We have long been waiting for Samsung to catch up to iRobot in the field of home robotics. Finally, it seems they are ready to unveil their upcoming domestic offering in the United States…
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Introducing the Smart Tango Corner Cleaner
While this might appear to be Samsung’s first attempt to enter the market, they have had limited success already in Europe under the NaviBot brand name.
In terms of design, the Smart Tango borrows significant aesthetics from the roomba series, but promises the latest technology under the hood.
One of the most celebrated features looks to be a high-tech optics package, evidence by the camera on the front of the device….
Leading Features of the Smart Tango Vacuum
- Pop-Out Brush: At CES this Winter Samsung boasted that the Smart Tango would be featuring “world’s first pop out brush”. As you can see in the picture above, little extenders with brushes attached protrude from the disc. This is being billed as the solution for robotic vacuums’ trouble effectively cleaning corners. This is meant to target leading brands like the Roomba 700 series and Neato XV-21 which have won the hearts of many consumers, but still can’t quite clean around the baseboards and in the corners and crannies of rooms.
- Visionary Mapping System: There are not many details revealed about this yet, but Samsung is aiming to implement a more effective navigation system for robotic vacuum cleaners. This seems to be taking direct aim at the popular Roomba series from iRobot. Some users have experienced annoying problems of the unit repeatedly bumping into tables, chairs, etc… Just how “revolutionary” Samsung’s new mapping system is remains to be seen. It could either dramatically shake up the market or marginally improve the competitiveness of their Smart Tango debut.
- LCD Error Display: This is not all that revolutionary; however, error readouts on the LCD are a nice feature. This will inevitably make the system more user friendly, especially if they combine this with a glossary of errors and good customer service (like Neato Robotics has done so well).
Samsung is definitely talking a big game with the new Smart Tango offering.
It looks like they are trying to enter the U.S. market in a big way; however, there are a few concerns they will have to address in order to be competitive with most consumers. They are as follows:
- Price Point: If Samsung can undercut iRobot and Neato, the Smart Tango will immediately have one key selling point in its favor. It will need every advantage it can get in the robotic vacuum market.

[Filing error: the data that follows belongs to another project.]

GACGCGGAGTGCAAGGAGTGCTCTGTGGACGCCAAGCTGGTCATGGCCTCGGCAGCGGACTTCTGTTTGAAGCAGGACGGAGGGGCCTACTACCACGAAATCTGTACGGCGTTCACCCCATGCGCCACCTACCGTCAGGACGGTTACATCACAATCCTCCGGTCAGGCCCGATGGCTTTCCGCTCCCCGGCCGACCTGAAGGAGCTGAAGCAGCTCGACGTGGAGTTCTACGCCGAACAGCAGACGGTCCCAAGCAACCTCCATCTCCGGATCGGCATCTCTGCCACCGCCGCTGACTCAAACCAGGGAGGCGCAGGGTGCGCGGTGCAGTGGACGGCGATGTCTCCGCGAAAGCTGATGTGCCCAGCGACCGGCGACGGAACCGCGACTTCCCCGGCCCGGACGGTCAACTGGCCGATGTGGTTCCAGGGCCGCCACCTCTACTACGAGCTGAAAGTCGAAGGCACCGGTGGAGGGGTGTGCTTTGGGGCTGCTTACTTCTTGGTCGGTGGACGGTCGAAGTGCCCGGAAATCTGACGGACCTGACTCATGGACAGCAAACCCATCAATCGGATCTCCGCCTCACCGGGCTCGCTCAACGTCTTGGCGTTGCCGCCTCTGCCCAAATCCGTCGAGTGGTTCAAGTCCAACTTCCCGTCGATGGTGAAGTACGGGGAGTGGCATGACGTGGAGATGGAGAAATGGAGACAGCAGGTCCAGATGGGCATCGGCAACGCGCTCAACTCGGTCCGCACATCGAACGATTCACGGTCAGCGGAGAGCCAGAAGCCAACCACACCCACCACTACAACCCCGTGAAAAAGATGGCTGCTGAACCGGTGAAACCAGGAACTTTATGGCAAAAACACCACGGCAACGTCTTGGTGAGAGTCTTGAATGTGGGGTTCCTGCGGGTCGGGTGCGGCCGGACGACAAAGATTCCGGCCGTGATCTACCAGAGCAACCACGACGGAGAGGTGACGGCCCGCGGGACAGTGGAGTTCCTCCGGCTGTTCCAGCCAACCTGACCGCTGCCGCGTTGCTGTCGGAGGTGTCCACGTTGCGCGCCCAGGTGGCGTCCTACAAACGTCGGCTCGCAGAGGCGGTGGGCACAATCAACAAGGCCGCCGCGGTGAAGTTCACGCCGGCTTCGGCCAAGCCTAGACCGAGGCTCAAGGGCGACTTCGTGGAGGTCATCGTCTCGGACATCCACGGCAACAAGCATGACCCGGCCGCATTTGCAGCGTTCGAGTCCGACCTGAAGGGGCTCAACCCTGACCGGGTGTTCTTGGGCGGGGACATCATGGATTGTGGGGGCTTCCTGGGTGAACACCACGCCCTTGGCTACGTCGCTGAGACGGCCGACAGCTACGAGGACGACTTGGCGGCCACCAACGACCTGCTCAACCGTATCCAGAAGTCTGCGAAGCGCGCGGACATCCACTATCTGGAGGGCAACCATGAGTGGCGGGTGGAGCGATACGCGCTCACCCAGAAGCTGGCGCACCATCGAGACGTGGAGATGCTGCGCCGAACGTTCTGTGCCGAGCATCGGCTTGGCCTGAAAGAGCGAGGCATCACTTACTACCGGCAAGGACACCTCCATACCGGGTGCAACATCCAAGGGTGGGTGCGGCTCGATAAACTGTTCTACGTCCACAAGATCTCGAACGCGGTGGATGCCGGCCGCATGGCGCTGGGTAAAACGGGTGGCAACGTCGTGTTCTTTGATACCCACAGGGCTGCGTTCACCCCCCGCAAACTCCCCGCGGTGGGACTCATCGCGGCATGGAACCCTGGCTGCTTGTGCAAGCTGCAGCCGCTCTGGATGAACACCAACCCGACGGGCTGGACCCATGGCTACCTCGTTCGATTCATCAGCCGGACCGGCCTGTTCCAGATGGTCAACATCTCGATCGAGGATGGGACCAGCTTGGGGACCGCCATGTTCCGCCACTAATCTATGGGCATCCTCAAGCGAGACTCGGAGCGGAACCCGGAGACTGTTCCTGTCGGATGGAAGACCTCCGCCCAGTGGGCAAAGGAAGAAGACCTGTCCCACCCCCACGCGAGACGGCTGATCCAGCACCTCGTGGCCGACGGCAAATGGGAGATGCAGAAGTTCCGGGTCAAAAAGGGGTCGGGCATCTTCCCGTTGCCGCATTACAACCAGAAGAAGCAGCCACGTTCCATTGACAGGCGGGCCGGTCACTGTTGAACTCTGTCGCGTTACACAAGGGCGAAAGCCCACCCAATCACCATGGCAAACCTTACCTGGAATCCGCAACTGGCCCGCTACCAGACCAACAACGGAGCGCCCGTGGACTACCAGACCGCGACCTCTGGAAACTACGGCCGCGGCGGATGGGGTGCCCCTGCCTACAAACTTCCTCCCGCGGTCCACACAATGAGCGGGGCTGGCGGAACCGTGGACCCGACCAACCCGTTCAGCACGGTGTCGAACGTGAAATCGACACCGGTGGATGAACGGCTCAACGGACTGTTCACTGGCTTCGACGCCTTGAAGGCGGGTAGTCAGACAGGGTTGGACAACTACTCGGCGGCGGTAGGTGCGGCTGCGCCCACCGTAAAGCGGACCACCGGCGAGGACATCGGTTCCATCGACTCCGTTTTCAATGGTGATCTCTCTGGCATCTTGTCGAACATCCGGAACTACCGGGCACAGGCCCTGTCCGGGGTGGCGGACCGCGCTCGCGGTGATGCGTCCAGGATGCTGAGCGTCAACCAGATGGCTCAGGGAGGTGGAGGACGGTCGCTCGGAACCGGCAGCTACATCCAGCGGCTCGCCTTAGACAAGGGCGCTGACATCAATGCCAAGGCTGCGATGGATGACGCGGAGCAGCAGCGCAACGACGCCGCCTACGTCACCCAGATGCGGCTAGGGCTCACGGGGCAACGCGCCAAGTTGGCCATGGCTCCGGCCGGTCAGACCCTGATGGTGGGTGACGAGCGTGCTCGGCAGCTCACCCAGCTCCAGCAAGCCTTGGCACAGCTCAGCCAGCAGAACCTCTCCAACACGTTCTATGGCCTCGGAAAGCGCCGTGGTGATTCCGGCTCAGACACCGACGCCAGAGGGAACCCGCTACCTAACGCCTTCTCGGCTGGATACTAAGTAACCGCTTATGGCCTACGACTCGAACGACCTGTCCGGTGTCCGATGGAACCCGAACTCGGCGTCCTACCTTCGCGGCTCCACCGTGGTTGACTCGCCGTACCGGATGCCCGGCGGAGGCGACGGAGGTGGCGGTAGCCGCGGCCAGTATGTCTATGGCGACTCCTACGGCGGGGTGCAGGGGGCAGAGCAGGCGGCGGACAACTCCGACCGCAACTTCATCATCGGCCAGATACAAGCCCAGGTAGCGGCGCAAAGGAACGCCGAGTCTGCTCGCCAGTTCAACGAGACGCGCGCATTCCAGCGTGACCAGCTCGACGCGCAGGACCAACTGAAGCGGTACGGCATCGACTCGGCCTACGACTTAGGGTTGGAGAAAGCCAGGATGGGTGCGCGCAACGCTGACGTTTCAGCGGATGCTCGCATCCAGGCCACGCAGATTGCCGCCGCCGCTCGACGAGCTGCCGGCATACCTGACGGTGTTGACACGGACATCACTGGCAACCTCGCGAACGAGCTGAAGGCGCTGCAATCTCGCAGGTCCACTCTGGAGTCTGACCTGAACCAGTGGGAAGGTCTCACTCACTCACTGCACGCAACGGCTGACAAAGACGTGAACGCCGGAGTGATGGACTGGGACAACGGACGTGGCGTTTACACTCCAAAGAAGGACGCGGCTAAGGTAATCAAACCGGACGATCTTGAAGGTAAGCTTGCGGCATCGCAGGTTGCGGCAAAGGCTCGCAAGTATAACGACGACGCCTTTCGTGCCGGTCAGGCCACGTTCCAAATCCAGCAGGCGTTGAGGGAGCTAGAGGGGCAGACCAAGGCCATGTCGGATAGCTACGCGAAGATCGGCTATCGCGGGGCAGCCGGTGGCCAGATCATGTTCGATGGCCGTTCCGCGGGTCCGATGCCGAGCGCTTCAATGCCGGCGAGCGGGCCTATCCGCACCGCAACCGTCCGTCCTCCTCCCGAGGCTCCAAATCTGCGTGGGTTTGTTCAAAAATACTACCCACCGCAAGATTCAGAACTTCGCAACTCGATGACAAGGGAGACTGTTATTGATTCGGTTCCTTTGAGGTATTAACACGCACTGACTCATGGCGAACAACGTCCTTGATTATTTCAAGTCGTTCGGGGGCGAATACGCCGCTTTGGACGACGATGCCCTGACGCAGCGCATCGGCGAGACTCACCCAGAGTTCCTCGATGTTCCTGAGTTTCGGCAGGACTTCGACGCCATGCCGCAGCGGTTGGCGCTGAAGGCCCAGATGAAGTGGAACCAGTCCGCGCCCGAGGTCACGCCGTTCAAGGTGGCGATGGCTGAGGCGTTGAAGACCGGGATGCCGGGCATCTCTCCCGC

- Reliability: Consumers are now more comfortable with the idea of robotic vacuum cleaners, thanks in large part to companies like Evolution Robotics (now part of iRobot), iRobot, and Neato Robotics, but much of the success of these companies has come from word of mouth. Consumers will not make this kind of investment in such a relatively young technology on a whim. Samsung will have to ultimately deliver a better product, or at least a comparable product at a better price, in order to compete.
- Navigation Isn’t Everything: Samsung’s Navibot has already been on the market in Europe for some time now. However, it has so far not lived up to its potential. Persistent problems like poor vacuum suction, trails of dirt being left behind, and power brush failure are simply not acceptable. It doesn’t matter how advanced the navigation system is; if the core vacuum does not perform like a true vacuum the whole navigation proposition is like putting lipstick on a pig.
Consider me a skeptic. I am excited that Samsung is looking to expand the market. More competition is good for home automation, but I remain skeptical that a system built on the lackluster NaviBot foundation will be able to effectively challenge the Roomba or Neato series on anything other than price.
Check back soon for more news on the Smart Tango vacuum. I will be monitoring the market closely and would love to be won over by Samsung.
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Patrick Sinclair is a geek; make no mistake about that. He runs All Home Robotics in his spare time so he doesn’t have to think about his depressing cubicle and it gives him an excuse to buy expensive gadgets to review!